Ford revs up production to meet 'Cash for Clunkers' demand

Other carmakers are also likely to ramp up production, a move that will help the wider economy.

Gary Malerba/AP/File
In this 2008 file photo, workers assemble 2008 Ford Focuses at Ford's Wayne Stamping and Assembly plant in Wayne, Mich. Ford Motor Co. on Thursday, said it will build more of its popular Focus and Escape vehicles to meet growing demand from the government's 'Cash for Clunkers' program.

Carmakers are starting to boost production again, restocking dealerships in a move that could give a boost to the whole US economy.

The shift from idle mode to expansion mode became official Thursday, as Ford Motor Co. said it is ramping up production levels by 10,000 vehicles in the current quarter and raising production in the year's final quarter as well.

Ford isn't the only carmaker that needs to rev up the pace on its assembly lines, because the government's 'Cash for Clunkers' stimulus program has worked faster than expected to deplete dealership inventories. And as factories hum faster, that has a ripple effect beyond Detroit. It means new orders for struggling auto-supply firms, more demand for rail and trucking firms, and more money being spent in affected communities on everything from French fries to fishing lures.

The clunkers program, which gives car shoppers a pile of cash if they trade in an old fuel-hog for a new, more efficient car, is also increasing sales activity at dealerships, helping towns across the US.

"It has a trickle down effect," says Aaron Bragman, an industry analyst at IHS Global Insight in Detroit. In a modest way "it gets the economy moving again."

The effect is biggest in automotive states, mainly in the Midwest and South. But to some extent it's nationwide. Mr. Bragman says the clunkers program has had some of its biggest impacts on dealerships in the Northeast.

Success of clunkers program

Industry analysts expect that GM and Chrysler will also increase production because of clunker-related demand. According to the Associated Press, Toyota has recently moved to raise output of in-demand models at its US plants, and Honda is adding Saturday overtime shifts in East Liberty, Ohio, Lincoln, Ala., and Greensburg, Ind.

The clunkers program surprised Congress by running through its cash within a couple of weeks, rather than several months. Congress approved more money to keep the program going, but analysts aren't sure how many more consumers will participate in Round 2.

Carmakers aren't sure, either. They're not going overboard with the production boosts. Ford's ramp-up amounts to a 2 percent increase for the third quarter. It's been the most successful among Detroit's three US-based carmakers, gaining overall market share in recent months.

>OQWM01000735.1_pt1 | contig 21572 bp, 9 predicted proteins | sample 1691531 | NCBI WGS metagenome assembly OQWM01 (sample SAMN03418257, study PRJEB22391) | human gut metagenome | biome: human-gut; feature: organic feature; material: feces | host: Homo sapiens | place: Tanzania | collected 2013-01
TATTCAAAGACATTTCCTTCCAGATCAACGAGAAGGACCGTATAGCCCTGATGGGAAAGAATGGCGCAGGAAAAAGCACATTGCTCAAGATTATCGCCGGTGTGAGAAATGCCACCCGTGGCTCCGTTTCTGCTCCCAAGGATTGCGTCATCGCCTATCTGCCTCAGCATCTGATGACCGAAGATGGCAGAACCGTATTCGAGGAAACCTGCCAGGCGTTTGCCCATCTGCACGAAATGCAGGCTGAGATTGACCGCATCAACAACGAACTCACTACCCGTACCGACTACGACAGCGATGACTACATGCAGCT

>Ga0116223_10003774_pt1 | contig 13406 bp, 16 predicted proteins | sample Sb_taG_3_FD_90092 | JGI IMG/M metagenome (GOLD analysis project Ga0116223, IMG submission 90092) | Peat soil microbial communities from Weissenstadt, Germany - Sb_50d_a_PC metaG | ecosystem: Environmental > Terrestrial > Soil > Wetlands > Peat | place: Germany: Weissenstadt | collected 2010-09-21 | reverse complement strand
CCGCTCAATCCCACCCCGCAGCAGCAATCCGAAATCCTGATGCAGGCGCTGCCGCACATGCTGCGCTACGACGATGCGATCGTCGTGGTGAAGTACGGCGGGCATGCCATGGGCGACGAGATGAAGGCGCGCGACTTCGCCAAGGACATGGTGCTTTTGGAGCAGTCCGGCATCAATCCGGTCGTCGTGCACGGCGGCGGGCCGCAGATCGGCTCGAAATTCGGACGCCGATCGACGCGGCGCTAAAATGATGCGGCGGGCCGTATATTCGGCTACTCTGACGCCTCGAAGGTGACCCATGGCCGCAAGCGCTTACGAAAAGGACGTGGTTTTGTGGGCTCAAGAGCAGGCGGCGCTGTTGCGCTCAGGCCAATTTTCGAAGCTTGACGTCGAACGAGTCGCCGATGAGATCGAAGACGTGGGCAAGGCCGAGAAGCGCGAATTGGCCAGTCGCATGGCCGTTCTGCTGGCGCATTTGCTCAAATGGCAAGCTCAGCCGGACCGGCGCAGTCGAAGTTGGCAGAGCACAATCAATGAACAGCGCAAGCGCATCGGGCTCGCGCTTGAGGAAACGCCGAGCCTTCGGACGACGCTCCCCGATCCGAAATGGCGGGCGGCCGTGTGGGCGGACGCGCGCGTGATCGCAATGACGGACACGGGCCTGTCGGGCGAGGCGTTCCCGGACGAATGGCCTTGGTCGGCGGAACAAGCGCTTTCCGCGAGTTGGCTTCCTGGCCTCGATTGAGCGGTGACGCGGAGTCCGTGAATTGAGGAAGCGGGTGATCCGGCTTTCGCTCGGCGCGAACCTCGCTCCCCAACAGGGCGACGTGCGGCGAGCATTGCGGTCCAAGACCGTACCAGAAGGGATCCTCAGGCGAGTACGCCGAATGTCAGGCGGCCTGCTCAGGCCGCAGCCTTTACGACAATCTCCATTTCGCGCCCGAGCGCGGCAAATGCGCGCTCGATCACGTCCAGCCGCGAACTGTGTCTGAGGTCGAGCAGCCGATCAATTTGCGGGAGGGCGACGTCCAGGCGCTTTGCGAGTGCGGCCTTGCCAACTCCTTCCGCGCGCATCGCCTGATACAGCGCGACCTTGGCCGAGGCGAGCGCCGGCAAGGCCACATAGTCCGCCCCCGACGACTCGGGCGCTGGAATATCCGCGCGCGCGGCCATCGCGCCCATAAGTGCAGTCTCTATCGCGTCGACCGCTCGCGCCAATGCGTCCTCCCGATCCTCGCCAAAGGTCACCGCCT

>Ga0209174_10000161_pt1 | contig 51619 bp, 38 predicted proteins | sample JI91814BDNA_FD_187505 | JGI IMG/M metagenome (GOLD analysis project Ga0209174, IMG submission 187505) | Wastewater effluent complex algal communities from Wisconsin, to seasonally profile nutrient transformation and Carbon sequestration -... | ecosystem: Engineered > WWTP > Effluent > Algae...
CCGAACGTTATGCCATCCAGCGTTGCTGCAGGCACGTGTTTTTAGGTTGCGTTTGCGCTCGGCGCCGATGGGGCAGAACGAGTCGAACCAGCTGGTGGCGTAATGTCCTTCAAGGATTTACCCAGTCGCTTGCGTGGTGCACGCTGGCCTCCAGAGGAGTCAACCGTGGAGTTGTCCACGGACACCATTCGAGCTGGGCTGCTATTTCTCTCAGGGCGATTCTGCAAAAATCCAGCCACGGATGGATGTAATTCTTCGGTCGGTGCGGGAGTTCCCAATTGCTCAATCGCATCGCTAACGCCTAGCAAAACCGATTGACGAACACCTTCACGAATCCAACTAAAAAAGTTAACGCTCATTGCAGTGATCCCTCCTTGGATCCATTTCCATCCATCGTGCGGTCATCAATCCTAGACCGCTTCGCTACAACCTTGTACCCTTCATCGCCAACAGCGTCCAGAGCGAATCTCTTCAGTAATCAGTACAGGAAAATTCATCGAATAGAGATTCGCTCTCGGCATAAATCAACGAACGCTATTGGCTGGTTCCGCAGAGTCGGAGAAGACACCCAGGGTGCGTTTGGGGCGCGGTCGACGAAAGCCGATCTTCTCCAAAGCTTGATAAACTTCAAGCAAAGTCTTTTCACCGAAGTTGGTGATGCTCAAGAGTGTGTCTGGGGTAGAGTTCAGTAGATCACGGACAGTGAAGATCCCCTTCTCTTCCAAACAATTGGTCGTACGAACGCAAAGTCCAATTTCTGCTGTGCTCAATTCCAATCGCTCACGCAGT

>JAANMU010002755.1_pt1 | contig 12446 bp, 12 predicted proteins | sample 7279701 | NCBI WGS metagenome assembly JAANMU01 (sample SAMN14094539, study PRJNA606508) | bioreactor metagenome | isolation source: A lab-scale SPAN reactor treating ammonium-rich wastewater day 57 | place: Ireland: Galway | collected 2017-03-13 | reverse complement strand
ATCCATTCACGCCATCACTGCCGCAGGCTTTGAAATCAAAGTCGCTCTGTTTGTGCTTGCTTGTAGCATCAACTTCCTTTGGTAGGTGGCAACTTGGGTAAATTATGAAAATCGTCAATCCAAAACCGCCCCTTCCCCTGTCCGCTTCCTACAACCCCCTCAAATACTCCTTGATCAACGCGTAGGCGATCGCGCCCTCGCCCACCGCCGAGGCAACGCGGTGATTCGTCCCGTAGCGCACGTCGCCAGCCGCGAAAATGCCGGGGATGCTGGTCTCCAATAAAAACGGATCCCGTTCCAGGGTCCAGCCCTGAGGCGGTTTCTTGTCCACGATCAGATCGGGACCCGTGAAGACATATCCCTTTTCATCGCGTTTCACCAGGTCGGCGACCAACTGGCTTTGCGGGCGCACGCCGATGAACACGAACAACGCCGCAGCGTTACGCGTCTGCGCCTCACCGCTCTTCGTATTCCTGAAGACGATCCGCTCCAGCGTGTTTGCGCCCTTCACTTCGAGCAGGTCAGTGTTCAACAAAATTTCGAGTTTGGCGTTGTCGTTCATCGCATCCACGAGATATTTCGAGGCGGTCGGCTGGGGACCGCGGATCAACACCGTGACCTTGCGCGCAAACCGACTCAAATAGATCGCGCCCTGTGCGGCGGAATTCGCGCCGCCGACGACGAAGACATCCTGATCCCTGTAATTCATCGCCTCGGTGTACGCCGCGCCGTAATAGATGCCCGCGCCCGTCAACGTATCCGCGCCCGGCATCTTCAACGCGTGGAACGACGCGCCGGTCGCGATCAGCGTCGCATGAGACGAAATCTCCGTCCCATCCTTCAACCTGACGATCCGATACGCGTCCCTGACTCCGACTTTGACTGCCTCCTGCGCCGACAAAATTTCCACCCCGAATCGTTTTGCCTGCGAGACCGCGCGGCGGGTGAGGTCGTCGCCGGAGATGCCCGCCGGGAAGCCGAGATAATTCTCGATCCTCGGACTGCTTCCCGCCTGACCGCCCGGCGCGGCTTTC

The company said its Focus and Escape models have been disappearing fastest from dealer lots, but that production will rise "across a range of cars, crossovers and trucks."

If the recession and the clunkers program have tilted consumers toward smaller cars and crossover sport-utility vehicles, plenty of people still need pickup trucks. Ford has sold more F-Series trucks in the first seven months of the year than it has of the Focus and Escape combined.

Impact of the auto economy

An automotive turnaround won't lift the nation out of recession by itself. But the industry still has important impacts because it is so cyclical. In the first quarter of this year, for example, America's economy would have shrank at a 4.7 percent pace – versus the actual 6.4 percent – had it not been for the decline in motor vehicle production. Add in wider ripple effects, and the impact would be greater.

The clunkers program is a mixed blessing. Taxpayers are shelling out money to help a narrow slice of car consumers. The extra demand for cars is, to some extent, pushing down consumer spending in other areas – a trend seen in retailer sales numbers released Thursday.

But the program may be helping to make the recession's rough road a bit smoother. Thousands of extra cars have been purchased at a time when dealerships desperately needed sales. The program is one reason why economists at Merrill Lynch recently bumped up their forecast for third-quarter Gross Domestic Product. They expect the economy to grow at an annual pace of 2.3 percent or better in each of the next six quarters.


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